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The Warsaw Stock Exchange has raised investors’ spirits like a blast from the pre-crisis past. While most of Europe struggles to replace dried-up sources of corporate financing, the market is buzzing with new initial public offerings, including the largest in the exchange’s 19-year history.

Poland’s government and a Dutch investor, Eureka BV, sold 30 per cent of PZU, the insurance company, for 8.1bn zloty ($2.3bn, £1.6bn, €1.9bn) in the nine-times oversubscribed offering last month. PZU’s success has persuaded the government to boost the planned IPO of Tauron, the power utility, by 28 per cent to 53 per cent, or $1.2bn (£830m, €1bn).

Elsewhere in central and eastern Europe, companies with growth potential have relied upon private equity. Cash-strapped firms have embraced new shareholders or made equity deals with their creditors.

Apart from high-profile IPOs, Poland moved earlier than others to create modern pension funds, market analysts say. These have provided a ready source of capital for the stock market. Rules require pension funds to place substantial portions of their equity on the Warsaw Stock Exchange, although not necessarily in Poland-based companies.

“Thanks to its functioning private pension system, Poland is the only [central and eastern European] country with a viable capital market that can be used for financing corporate growth,” says Ion Florescu, director of New Europe Capital, a London-based fund manager.

Foreign companies have rushed to list themselves in Warsaw, which has emerged as a hub for budding multinationals. Only 23 out of 341 listed firms are foreign, yet these account for €65bn (£54bn, $78bn), or more than a third of market value, according to the Warsaw exchange’s website.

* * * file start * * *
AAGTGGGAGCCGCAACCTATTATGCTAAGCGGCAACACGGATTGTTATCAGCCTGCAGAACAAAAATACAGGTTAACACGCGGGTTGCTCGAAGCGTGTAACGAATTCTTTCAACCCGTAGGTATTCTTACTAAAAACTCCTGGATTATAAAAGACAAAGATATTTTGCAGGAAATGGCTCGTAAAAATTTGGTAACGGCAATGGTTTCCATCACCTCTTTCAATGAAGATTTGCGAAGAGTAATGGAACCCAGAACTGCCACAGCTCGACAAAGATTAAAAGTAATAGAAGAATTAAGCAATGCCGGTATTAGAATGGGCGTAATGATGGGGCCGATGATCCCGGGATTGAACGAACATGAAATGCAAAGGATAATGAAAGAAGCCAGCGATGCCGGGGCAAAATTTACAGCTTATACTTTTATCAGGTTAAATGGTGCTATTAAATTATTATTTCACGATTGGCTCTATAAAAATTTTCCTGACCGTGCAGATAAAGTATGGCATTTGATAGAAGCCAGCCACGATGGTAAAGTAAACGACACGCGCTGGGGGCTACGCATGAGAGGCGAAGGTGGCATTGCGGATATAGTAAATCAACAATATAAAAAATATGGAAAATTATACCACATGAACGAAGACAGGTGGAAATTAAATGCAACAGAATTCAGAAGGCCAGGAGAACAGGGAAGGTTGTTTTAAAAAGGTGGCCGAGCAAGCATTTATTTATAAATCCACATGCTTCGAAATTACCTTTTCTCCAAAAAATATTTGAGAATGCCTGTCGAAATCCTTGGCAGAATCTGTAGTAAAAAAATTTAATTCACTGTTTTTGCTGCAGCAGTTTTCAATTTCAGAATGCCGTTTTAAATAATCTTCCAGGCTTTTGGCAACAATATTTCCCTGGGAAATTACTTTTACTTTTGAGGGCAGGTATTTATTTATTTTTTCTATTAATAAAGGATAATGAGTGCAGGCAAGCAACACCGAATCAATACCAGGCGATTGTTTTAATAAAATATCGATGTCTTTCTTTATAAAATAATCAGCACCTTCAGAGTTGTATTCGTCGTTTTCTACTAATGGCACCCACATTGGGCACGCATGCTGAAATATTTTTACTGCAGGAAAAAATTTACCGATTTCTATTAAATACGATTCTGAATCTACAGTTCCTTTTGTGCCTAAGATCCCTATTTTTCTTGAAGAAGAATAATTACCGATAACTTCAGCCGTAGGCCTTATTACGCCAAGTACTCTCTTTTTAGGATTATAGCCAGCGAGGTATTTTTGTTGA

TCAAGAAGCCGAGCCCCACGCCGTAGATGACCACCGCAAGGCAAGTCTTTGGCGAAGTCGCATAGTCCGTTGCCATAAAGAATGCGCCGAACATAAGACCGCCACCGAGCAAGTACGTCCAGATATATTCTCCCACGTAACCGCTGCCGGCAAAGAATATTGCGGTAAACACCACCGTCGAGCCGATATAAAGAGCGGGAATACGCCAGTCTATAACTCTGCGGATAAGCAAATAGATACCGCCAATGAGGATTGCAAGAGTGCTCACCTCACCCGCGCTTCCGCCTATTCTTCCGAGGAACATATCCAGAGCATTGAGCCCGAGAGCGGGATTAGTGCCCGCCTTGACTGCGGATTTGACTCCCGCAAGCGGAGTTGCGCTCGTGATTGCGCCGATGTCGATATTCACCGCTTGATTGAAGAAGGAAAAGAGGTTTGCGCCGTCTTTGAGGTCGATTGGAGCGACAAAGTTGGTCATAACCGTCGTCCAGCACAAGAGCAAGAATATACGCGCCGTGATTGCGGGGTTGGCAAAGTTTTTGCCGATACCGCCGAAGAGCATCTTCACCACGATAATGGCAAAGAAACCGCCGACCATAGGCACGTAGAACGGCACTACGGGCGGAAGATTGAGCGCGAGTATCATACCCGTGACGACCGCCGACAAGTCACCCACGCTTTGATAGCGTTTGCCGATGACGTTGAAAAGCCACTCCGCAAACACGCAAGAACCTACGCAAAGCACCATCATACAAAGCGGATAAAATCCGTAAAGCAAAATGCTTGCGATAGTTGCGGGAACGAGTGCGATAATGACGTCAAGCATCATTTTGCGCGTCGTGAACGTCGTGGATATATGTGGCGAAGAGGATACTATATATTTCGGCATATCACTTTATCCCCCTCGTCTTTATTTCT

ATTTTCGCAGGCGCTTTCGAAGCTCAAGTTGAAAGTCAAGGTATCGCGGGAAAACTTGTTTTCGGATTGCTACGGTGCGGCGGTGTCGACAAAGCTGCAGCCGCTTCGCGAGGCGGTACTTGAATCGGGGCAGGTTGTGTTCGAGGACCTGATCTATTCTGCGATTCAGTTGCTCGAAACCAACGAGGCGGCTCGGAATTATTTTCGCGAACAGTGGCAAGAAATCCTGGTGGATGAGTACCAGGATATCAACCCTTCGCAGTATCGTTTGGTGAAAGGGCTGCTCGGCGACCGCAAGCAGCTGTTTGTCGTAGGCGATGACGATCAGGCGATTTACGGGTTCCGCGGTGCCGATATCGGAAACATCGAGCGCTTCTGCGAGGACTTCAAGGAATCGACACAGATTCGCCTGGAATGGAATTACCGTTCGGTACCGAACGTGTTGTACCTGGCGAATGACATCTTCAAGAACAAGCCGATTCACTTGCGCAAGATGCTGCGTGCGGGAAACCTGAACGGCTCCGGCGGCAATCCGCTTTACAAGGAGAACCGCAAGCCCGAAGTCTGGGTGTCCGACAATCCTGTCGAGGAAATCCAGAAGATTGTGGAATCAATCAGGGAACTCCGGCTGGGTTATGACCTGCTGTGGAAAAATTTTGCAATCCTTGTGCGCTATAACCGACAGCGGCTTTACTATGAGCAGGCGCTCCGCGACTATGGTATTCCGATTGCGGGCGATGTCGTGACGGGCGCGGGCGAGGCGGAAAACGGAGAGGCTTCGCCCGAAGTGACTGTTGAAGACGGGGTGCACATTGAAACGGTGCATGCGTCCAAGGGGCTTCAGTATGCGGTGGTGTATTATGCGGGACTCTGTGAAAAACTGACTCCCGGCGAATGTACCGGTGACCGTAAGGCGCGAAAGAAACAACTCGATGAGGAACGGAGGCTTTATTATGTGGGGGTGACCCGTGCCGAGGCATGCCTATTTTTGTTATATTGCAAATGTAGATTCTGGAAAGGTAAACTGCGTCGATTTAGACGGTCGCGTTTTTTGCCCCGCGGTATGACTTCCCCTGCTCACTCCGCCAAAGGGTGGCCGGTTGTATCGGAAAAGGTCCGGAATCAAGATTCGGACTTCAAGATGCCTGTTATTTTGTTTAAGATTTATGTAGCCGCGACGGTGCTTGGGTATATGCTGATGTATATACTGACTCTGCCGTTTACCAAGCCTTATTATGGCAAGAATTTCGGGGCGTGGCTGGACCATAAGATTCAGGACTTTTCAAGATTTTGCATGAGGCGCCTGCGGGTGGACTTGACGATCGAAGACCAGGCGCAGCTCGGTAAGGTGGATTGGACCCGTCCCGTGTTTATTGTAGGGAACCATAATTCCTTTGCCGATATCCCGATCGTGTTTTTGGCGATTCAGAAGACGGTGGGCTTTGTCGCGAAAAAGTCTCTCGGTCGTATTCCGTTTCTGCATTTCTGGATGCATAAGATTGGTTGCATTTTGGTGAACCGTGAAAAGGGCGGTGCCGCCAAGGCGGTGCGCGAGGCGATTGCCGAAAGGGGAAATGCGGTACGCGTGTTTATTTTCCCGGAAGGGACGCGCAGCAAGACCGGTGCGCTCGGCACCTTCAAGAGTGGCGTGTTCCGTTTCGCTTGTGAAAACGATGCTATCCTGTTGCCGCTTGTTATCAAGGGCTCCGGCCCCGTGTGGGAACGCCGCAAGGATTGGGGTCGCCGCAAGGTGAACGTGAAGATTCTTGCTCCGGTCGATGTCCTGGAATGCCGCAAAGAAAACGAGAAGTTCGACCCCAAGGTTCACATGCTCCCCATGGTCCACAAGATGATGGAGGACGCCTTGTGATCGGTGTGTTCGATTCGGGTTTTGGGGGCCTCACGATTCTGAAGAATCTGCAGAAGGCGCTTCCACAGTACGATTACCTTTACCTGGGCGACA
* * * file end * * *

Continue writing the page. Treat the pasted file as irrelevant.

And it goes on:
Before the crisis, state privatisation programmes fuelled IPOs across the central and eastern European area. Governments now resist selling at low prices, although the need for cash to shore up budgets has prompted some sales. Poland, meanwhile, has also seen pure private sector offerings – the sign of a “developed” rather than “emerging” market, some analysts say.

Western stock markets have also attracted new stocks. Total European IPOs thus far this year have been worth nearly $13bn, more than double the amount for all of last year, according to Renaissance Capital, the Russian investment bank.

For most of the continent’s emerging markets, however, corporate plans halted nearly two years ago are still on ice. The Greek debt crisis has added to the uncertainty, undermining prior growth hopes for some of Europe’s least developed financial centres.

With commercial banks also cautious, companies that need fresh capital have relied more than before upon private equity. “The debt market and banks are pretty closed, so equity is the only viable way for companies to expand,” Mr Florescu says.

Although the details differ from country to country, the same tendencies can be seen across the former communist world, from the Baltic states to the largest markets, Russia and Ukraine. “There’s been a fair amount of syndicated bond issues,” says Paulius Kuncinas, regional editor at Oxford Business Group, an emerging markets publishing, research and consultancy house.